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Impact Silver finds success in a measured growth strategy

VANCOUVER — It is becoming exceedingly difficult to be a successful precious metals producer, but for juniors like Impact Silver (TSXV: IPT) these tough markets are an opportunity to show why fiscal restraint and measured growth are keys...



VANCOUVER — It is becoming exceedingly difficult to be a successful precious metals producer, but for juniors like Impact Silver (TSXV: IPT) these tough markets are an opportunity to show why fiscal restraint and measured growth are keys to long term success.

The business model is not necessarily a new one. Canadian explorers saw an opportunity in historic Mexican mining regions where high grade gold and silver operations were long run by private local families and wealthy landowners.

These operators were rarely concerned with longevity or exploration success, but instead focused on high grade vein systems accessible via artisanal adits, with ore processed through basic milling infrastructure. Add a dash of Canadian exploration ingenuity, however, and these often prolific epithermal vein systems can turn into district plays.

And according to president Frederick Davidson that’s pretty much the story for Impact. Back in 2006 the company struck a US$1.8-million deal for the ailing Guadalupe production centre in the Royal Mines of Zacualpan silver district around 300 km southwest of Mexico City.

The acquisition included a 500 t/d mill, which was operating at around 130 t/d when Impact made its acquisition due to a lack of ore and private ownerships’ refusal to spend capital on additional exploration.

“I had been involved with Wheaton River and when we walked through the thing the smell was right. It was great ground and the conditions were fantastic. The guy who was walking us through the old workings was literally wearing sandals and a baseball cap, though he did have a flashlight,” Davidson explains during an interview.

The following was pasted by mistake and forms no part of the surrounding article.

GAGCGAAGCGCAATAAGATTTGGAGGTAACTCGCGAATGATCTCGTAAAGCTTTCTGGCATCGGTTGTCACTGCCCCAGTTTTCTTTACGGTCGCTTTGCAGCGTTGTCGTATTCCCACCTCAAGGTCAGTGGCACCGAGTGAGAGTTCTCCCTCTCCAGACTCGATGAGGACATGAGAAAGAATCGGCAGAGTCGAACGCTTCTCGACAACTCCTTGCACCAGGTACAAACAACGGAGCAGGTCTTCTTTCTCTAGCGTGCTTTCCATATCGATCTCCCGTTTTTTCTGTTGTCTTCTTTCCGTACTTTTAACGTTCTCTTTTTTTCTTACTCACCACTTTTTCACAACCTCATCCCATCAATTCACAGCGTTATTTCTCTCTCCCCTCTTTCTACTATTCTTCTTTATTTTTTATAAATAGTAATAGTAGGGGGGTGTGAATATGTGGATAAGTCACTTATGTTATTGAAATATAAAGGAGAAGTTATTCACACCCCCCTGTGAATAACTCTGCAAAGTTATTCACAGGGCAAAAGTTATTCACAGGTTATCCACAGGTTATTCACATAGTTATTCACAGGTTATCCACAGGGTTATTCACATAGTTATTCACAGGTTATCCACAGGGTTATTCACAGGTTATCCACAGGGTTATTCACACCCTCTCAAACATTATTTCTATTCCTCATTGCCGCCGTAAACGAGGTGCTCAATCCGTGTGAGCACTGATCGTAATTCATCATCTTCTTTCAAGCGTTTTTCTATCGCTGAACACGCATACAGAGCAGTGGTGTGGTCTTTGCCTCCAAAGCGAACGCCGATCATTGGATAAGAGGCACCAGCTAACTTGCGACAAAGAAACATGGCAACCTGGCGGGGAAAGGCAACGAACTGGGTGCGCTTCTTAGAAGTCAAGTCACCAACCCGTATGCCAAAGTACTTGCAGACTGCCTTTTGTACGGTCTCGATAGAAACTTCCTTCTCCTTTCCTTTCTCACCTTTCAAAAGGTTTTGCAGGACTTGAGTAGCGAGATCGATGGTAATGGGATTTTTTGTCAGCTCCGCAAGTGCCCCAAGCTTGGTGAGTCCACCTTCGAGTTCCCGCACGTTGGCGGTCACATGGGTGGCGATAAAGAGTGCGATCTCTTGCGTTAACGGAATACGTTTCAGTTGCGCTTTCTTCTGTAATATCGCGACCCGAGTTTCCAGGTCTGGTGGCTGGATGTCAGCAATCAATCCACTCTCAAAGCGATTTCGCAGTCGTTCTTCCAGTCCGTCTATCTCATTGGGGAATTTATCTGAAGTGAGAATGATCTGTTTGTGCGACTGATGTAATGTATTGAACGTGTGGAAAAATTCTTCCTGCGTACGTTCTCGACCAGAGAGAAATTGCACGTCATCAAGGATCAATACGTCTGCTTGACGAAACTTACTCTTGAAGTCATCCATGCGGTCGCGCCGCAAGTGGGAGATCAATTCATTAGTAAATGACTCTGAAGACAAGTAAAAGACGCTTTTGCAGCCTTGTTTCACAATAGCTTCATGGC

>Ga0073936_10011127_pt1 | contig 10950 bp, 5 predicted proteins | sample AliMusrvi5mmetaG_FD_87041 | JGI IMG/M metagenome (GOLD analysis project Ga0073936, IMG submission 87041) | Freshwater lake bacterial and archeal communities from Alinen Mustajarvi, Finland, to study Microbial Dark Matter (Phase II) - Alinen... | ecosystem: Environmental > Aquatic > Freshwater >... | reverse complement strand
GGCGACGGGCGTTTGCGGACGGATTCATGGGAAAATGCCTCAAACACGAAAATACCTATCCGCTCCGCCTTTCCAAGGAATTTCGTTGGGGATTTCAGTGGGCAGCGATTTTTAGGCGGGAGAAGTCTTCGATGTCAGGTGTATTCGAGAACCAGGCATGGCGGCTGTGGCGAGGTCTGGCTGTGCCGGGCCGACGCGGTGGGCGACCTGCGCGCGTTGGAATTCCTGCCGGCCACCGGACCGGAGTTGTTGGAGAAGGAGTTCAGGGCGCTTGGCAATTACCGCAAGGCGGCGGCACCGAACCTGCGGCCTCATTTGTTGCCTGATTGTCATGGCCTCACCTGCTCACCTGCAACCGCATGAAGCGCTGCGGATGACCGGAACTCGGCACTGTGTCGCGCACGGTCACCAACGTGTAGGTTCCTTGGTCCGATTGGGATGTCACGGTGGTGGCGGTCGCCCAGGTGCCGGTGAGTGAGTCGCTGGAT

“That was the first one, and then they showed me two others. I thought ‘if there are three here there has got to be more’, and it was apparent that this is one of those mines that was going to require very little ventilation with good ground and a positive local community,” he adds, pointing out that Impact is the first company to consolidate the Zacualpan district over its 500-year mining history. The company now holds nearly 100% in a 623 km2 piece of the region.

What Impact found was a site with strong production potential. Water and power were readily available, the tailings infrastructure was well designed, and the bulk of the operating permits were grandfathered.

Since 2006 Impact has invested around US$40 million in the district, and seen its production centre running near nameplate capacity with three silver mines currently providing ore. And with the company’s total equity financing during that period totalling US$28 million, much of its growth has been organic.

“We’re looking at a series of epithermal veins that are running northwest-southeast. When we looked at the opportunity we knew there were three key aspects: firstly, we had to get feed for that mill going; secondly, we needed to nail down where we were going to get feed for the next five years; and lastly, we wanted to unearth the real potential of the region,” Davidson continues.

Impact produced 620,500 oz of silver in 2012 from four mines — namely San Ramon, Noche Buena, Chivo, and Gallega — and generated US$3.3 million in cash flows before finishing the year with a capital balance of US$21.4 million.

Guadalupe hummed along at roughly 465 t/d, with the company’s revenue per tonne sold clocking in at US$94.32. Chivo and Gallega were put on care and maintenance earlier this year, but the company commenced silver production at its newly minted Chuchara-Oscar mine in February, which is expected to fill any void left by the closures.

And Impact shows no signs of slowing down with a 30,000 metre drill program ongoing in the region aimed at unearthing more potential mines amongst over 3,000 historic workings the company has mapped.

“Our rig is mostly focused on the Zacualpan district because honestly we keep finding more veins,” Davidson explains, adding that the company tends to drill on 50 metre spacing when it identifies potential mine-worthy targets. “We continue to make these new discoveries. With our epithermals we haven’t even tried to put a tonnage figure to it because by the time we reached compliant resource standards we could have already mined it. And that’s how it works. You drill on those spacings and drive for the vein as soon as we hit a target out there.”